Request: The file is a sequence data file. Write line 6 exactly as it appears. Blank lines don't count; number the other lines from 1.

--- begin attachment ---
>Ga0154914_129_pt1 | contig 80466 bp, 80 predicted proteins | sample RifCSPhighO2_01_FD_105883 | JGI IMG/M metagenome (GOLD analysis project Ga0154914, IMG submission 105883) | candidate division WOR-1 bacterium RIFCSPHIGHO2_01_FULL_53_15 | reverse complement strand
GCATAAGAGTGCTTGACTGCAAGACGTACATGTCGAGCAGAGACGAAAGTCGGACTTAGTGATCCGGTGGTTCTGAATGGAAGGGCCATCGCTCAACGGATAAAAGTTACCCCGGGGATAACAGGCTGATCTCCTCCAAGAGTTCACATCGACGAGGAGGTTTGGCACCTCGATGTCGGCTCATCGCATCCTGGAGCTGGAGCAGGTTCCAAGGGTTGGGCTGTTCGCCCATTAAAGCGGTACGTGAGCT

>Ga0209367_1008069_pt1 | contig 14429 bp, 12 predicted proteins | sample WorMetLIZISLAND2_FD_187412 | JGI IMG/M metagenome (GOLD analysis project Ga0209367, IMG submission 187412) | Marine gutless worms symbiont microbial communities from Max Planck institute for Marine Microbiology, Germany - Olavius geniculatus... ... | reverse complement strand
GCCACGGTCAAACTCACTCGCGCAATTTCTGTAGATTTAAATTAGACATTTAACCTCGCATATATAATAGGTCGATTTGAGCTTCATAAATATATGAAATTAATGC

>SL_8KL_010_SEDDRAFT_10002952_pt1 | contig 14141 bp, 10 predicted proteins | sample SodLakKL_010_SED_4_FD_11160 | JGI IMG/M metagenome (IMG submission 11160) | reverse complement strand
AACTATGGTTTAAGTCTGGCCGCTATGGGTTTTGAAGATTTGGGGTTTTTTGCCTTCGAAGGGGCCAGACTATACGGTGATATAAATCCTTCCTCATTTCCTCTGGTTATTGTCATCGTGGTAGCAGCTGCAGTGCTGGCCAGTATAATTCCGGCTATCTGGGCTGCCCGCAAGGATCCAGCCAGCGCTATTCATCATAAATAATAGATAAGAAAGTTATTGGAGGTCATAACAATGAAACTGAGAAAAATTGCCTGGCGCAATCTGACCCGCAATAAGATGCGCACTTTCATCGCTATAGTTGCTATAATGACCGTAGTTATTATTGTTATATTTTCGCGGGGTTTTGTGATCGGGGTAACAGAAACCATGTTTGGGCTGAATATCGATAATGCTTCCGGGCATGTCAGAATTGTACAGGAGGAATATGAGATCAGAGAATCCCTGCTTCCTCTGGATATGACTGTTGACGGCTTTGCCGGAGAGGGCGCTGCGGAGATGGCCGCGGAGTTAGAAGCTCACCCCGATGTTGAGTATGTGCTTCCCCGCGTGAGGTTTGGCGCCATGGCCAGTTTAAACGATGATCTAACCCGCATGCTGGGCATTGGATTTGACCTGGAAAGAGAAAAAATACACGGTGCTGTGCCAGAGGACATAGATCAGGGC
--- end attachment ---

AACTATGGTTTAAGTCTGGCCGCTATGGGTTTTGAAGATTTGGGGTTTTTTGCCTTCGAAGGGGCCAGACTATACGGTGATATAAATCCTTCCTCATTTCCTCTGGTTATTGTCATCGTGGTAGCAGCTGCAGTGCTGGCCAGTATAATTCCGGCTATCTGGGCTGCCCGCAAGGATCCAGCCAGCGCTATTCATCATAAATAATAGATAAGAAAGTTATTGGAGGTCATAACAATGAAACTGAGAAAAATTGCCTGGCGCAATCTGACCCGCAATAAGATGCGCACTTTCATCGCTATAGTTGCTATAATGACCGTAGTTATTATTGTTATATTTTCGCGGGGTTTTGTGATCGGGGTAACAGAAACCATGTTTGGGCTGAATATCGATAATGCTTCCGGGCATGTCAGAATTGTACAGGAGGAATATGAGATCAGAGAATCCCTGCTTCCTCTGGATATGACTGTTGACGGCTTTGCCGGAGAGGGCGCTGCGGAGATGGCCGCGGAGTTAGAAGCTCACCCCGATGTTGAGTATGTGCTTCCCCGCGTGAGGTTTGGCGCCATGGCCAGTTTAAACGATGATCTAACCCGCATGCTGGGCATTGGATTTGACCTGGAAAGAGAAAAAATACACGGTGCTGTGCCAGAGGACATAGATCAGGGC